A piece of code I recently worked with required data structures that hold unique, sorted data elements. The requirement for the data being both sorted and unique came from it being fed into std::set_intersection() so using an std::set seemed to be an obvious way of fulfilling these requirements. The code did fulfill all the requirements but I found the performance somewhat wanting in this particular implementation (Visual Studio 2008 with the standard library implementation shipped by Microsoft). The main problem was is that this code is extremely critical to the performance of the application and it simply wasn’t fast enough at this point.

Pointing the profiler at the code very quickly suggested that the cost of destruction of the std::set seemed to be rather out of proportion compared to the cost of the rest of the code. To make matters worse, the std::set in question was used as a temporary accumulator and was thus created and destroyed very often. Also, the cost was in the destruction of the elements in the std::set, so the obvious technique – keep the std::set around, but clear() its contents – did not yield any improvement in the overall runtime, mainly due to the fact that red-black trees (the underlying implementation of this – and most – std::sets) are very expensive to destroy as you have to traverse the whole tree and delete it node by node, even if the data held in the nodes is a POD. Clearly, a different approach was needed.

A post on gamedev.net suggested that I wasn’t the first person to run into this issue, nor did it appear to be that specific to my platform. The article also suggested a technique that should work for me. Basically, std::set provides three guarantees – the contents is sorted, the keys unique and the lookup speed for a given key is in the order of O(log n). As I mentioned in the introduction, I did only really need two of the three guarantees, namely unique elements in a sorted order; std::set_intersection() expects input iterators as its parameters so despite its name, it is not tied to using a std::set, even though it’s the obvious initial choice of data structure.

In this particular case – a container accumulating a varying number of PODs, that eventually get fed into std::set_intersection – I could make use of the fact that at the point of accumulation of the data, I basically didn’t care if the data was sorted and unique. As long as I could ensure the data in the container fulfilled both criteria before calling std::set_intersection, I should be fine.

The simplest way and the least expensive in terms of CPU time I was able to come up with was to accumulate the data in a std::vector of PODs, which is cheap to destroy. Much like as described in the above thread on gamedev.net. I then took care of the sorted and unique requirements just before I fed it into the std::set_intersection:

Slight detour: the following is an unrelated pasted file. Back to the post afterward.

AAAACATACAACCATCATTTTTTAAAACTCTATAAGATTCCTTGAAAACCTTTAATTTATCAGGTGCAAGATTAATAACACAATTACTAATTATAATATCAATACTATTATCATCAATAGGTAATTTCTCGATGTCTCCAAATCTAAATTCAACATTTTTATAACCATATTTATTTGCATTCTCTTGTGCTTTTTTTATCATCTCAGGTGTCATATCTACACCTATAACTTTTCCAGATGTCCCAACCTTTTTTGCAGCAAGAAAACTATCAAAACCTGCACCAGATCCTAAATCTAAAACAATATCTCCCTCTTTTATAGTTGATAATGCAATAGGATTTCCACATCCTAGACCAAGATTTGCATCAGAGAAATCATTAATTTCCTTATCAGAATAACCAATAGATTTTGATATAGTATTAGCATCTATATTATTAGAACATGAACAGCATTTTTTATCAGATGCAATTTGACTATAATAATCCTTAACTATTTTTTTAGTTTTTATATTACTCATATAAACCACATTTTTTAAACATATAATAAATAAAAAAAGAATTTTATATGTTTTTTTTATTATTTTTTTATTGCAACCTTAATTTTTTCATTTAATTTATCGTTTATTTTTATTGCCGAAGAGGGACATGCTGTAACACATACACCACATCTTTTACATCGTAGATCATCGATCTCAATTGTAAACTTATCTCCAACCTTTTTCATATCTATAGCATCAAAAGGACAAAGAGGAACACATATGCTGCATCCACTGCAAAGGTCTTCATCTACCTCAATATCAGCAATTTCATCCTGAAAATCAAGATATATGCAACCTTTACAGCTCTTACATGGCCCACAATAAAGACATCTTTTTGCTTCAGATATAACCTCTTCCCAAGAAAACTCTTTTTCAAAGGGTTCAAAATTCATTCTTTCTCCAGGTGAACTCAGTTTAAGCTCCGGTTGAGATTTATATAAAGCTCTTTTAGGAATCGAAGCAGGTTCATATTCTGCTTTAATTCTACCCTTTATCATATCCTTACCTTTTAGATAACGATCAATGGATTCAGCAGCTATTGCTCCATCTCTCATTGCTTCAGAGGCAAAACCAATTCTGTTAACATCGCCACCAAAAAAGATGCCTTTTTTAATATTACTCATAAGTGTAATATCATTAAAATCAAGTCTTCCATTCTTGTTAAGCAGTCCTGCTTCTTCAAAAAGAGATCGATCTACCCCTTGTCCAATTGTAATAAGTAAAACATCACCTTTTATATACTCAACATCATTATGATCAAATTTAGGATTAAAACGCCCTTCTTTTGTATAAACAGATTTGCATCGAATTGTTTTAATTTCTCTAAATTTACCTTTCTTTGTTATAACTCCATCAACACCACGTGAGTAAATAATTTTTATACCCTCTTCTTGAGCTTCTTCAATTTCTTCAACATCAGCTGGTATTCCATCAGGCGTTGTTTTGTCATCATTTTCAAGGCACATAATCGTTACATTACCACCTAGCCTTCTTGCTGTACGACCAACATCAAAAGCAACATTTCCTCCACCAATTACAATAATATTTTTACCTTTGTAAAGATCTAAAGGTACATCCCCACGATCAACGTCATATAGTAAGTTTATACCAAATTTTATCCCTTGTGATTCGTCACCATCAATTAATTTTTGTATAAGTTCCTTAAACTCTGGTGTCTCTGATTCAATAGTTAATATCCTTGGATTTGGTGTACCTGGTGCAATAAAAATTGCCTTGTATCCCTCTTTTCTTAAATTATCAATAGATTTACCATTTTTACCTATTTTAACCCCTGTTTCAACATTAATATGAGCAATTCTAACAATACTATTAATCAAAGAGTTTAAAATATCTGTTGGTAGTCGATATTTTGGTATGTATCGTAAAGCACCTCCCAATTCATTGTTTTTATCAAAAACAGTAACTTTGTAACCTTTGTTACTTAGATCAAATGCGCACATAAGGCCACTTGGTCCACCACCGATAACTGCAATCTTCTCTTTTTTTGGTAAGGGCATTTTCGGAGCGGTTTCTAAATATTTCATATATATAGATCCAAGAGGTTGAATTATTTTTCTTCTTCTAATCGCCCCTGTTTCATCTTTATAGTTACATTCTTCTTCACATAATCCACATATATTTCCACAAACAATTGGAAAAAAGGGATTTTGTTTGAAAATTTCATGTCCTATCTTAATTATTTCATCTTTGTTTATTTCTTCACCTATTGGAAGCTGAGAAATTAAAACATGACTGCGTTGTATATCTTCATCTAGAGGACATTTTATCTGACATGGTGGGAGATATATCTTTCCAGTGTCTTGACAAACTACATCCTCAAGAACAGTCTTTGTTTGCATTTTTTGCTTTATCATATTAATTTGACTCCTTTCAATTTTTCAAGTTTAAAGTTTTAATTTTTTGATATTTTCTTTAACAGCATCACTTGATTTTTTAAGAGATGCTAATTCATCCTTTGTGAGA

std::vector<uint32_t> accumulator;

... accumulate lots of data ...

std::sort(accumulator.begin(), accumulator.end());

Note the call to accumulator.erase() – std::unique doesn’t actually remove the ‘superfluous’ elements from the std::vector, it just returns the iterator to the new end of the container. In the code I was using I couldn’t make use of this feature so I had to actually shrink the std::vector to only contain the elements of interest. Nevertheless, changing over from a real set to the ‘fake’ resulted in a speed increase of about 2x-3x which was very welcome.

Basically if you need a std::set, you need a std::set and you’ll have to keep in mind its restrictions when the container in question only has a short lifetime. I don’t advocate ripping out all sets from your application and replacing them with sorted, uniqified std::vectors. However in some cases like the one I described above when you don’t need the full functionality of a std::set, using a std::vector can offer a very reasonable alternative, especially when you identify the std::set as a bottleneck. Yes, you could probably also get O(log n) lookup speed in the sorted and uniqified vector by using std::binary_search but that’s getting a little too close to declaring “the only data C++ structure I’m familiar with is a std::vector”. Using the appropriate data structure (like a std::set) communicates additional information to the readers of your code; using workarounds like the one above are not that obvious and tend to obscure your code somewhat.

2 thoughts on “Sometimes, std::set just doesn’t cut it from a performance point of view”

    1. Thanks for the tip – I haven’t tried that (partially because it would require this change in every subproject so we don’t accidentally mix the various build configurations of the STL). It would be interesting if it does change the speed difference between the vector implementation and the set implementation or if the relative speed between the two stays the same.

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